Dakar, Senegal | AFP |
As Gabon is rocked by violence following the contested re-election of President Ali Bongo, experts says electoral fraud in Africa is becoming harder, thanks to civil society vigilance and spread of mobile technology.
Opposition leader Jean Ping on Friday declared himself the rightful president of Gabon and called for a recount, following Bongo’s claim of victory with a razor-thin margin of just under 6,000 votes in the August 27 election.
But recent elections in Nigeria, Ivory Coast, Benin and Burkina Faso have all been held largely without dispute, overseen by engaged citizens who assured careful monitoring of the process, said Mathias Hounkpe, Political Governance Programme Manager for the Open Society Initiative for West Africa (OSIWA), which promotes greater government transparency.
“It is more and more difficult to commit fraud,” he said.
Preventing fraud with ballot papers was down to a clear legal framework for organising elections, electoral bodies “in a position to respect the rules”, independent figures such as international election observers and a free press and active social media users who would guarantee a fair vote, according to Hounkpe.
For Aboubacry Mbodji, secretary-general of the African rights group RADDHO, west and central African countries such as Senegal, Ghana and the Atlantic island of Cape-Verde have shown Africa how a successful democracy holds an election.
A strong civil society and the combination of free media and citizens with access to new technology to disseminate information was “extremely important”, he told AFP.
Senegal, where RADDHO is based, saw “a change at the top” in 2000 when liberal candidate Abdoulaye Wade challenged the socialist regime that had held power for 40 years, and was elected president for two terms.
But Wade himself was booted out in 2012 after angering voters with attempts to stay on for a third stint in power, showing the maturity of the electorate, Mbodji said.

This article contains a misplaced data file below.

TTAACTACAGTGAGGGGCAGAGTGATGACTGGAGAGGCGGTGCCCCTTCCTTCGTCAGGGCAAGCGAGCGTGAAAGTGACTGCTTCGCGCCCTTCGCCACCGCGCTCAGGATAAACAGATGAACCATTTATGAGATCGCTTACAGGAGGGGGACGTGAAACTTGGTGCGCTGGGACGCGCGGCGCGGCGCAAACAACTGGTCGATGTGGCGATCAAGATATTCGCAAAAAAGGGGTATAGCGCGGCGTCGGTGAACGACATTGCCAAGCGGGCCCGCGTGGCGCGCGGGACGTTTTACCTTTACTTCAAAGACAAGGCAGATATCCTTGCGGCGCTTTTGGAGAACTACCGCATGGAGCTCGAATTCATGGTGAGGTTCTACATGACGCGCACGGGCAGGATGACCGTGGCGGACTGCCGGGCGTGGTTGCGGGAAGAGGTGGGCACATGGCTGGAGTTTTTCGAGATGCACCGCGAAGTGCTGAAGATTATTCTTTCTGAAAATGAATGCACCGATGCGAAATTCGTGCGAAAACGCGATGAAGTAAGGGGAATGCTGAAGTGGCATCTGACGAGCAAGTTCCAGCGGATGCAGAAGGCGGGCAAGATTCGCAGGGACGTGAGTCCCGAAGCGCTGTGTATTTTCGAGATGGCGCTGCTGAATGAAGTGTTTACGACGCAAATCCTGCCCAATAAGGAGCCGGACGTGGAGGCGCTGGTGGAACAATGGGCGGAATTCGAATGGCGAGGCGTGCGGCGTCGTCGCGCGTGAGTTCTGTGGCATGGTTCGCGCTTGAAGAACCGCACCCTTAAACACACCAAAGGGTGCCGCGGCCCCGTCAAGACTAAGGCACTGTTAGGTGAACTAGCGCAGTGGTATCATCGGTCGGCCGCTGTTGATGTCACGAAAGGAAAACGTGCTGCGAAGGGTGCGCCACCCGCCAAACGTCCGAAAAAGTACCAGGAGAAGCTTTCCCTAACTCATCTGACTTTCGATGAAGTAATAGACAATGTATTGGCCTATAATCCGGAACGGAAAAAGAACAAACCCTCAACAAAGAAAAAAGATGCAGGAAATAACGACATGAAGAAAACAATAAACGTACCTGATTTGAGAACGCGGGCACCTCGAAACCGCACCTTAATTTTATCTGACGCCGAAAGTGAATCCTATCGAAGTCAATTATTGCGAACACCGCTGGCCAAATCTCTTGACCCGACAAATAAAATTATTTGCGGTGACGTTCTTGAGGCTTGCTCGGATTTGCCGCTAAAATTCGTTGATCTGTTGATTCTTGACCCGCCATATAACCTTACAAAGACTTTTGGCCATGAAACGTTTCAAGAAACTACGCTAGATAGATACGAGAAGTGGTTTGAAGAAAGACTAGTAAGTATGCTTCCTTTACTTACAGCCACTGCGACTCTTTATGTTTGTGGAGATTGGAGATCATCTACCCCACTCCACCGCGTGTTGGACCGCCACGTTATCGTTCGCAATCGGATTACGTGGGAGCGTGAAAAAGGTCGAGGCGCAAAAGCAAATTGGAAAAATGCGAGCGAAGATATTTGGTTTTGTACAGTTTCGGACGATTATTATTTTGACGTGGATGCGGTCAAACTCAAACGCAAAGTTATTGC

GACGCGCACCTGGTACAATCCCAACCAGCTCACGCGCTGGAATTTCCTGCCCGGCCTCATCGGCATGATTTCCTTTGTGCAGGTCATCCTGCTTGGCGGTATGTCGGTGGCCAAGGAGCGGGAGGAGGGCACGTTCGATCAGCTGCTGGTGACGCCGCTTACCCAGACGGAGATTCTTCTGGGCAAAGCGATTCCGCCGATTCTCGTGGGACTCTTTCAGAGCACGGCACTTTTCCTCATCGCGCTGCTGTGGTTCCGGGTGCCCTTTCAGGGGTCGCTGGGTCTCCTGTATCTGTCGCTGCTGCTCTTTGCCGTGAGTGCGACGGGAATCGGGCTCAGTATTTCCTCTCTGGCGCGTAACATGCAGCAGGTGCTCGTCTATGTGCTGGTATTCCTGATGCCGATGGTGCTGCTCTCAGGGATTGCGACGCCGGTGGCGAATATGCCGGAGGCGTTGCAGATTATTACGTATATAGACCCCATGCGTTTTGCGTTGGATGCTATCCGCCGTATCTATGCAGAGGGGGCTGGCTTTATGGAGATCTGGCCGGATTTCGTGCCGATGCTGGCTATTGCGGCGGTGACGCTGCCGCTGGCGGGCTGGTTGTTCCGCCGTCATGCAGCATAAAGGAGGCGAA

“(The 2000 election) was in large part thanks to the use of mobile phones, but also the internet,” he added.
Any party members tempted to tamper with ballots had to face the large numbers of Senegalese who remained in place at voting stations to ensure it passed off peacefully, he said, and reporters who called in the results to media from mobile phones, especially radio stations, covering the event.
The last 15 years have seen organisations such as “Y en a marre” (We are sick of it) in Senegal, “Balai citoyen” (Citizen sweep-up) in Burkina Faso and “Lutte pour le changement” (Fight for change) in the Democratic Republic of Congo appear, intent on pressing governments to be less opaque.
Despite the trend towards more transparent elections, heavy handed government reactions have not entirely vanished, with internet and social media shutdowns during presidential elections in Uganda in February and in Congo-Brazzaville in March, and now in Gabon.
“The African Union observers couldn’t even communicate properly to complete their tasks,” Mbodji said, referring to the Congo election that returned longtime leader Denis Sassou Nguesso to power.
But even the continent’s most entrenched leaders couldn’t escape the effect of the tidal wave of information the internet made possible, said Hounkpe.
“Those in power have less and less capacity to manipulate the process.”